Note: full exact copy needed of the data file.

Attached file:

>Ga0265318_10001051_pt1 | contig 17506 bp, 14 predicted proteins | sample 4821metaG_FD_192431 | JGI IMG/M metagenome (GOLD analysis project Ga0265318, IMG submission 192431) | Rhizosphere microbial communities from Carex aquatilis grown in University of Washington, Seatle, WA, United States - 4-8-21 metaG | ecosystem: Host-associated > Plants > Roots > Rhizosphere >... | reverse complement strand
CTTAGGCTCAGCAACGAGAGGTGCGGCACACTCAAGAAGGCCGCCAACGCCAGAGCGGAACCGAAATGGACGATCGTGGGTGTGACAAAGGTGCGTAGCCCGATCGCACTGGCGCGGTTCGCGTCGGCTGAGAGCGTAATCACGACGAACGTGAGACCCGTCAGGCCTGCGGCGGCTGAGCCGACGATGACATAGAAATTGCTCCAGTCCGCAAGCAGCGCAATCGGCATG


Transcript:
>Ga0265318_10001051_pt1 | contig 17506 bp, 14 predicted proteins | sample 4821metaG_FD_192431 | JGI IMG/M metagenome (GOLD analysis project Ga0265318, IMG submission 192431) | Rhizosphere microbial communities from Carex aquatilis grown in University of Washington, Seatle, WA, United States - 4-8-21 metaG | ecosystem: Host-associated > Plants > Roots > Rhizosphere >... | reverse complement strand
CTTAGGCTCAGCAACGAGAGGTGCGGCACACTCAAGAAGGCCGCCAACGCCAGAGCGGAACCGAAATGGACGATCGTGGGTGTGACAAAGGTGCGTAGCCCGATCGCACTGGCGCGGTTCGCGTCGGCTGAGAGCGTAATCACGACGAACGTGAGACCCGTCAGGCCTGCGGCGGCTGAGCCGACGATGACATAGAAATTGCTCCAGTCCGCAAGCAGCGCAATCGGCATG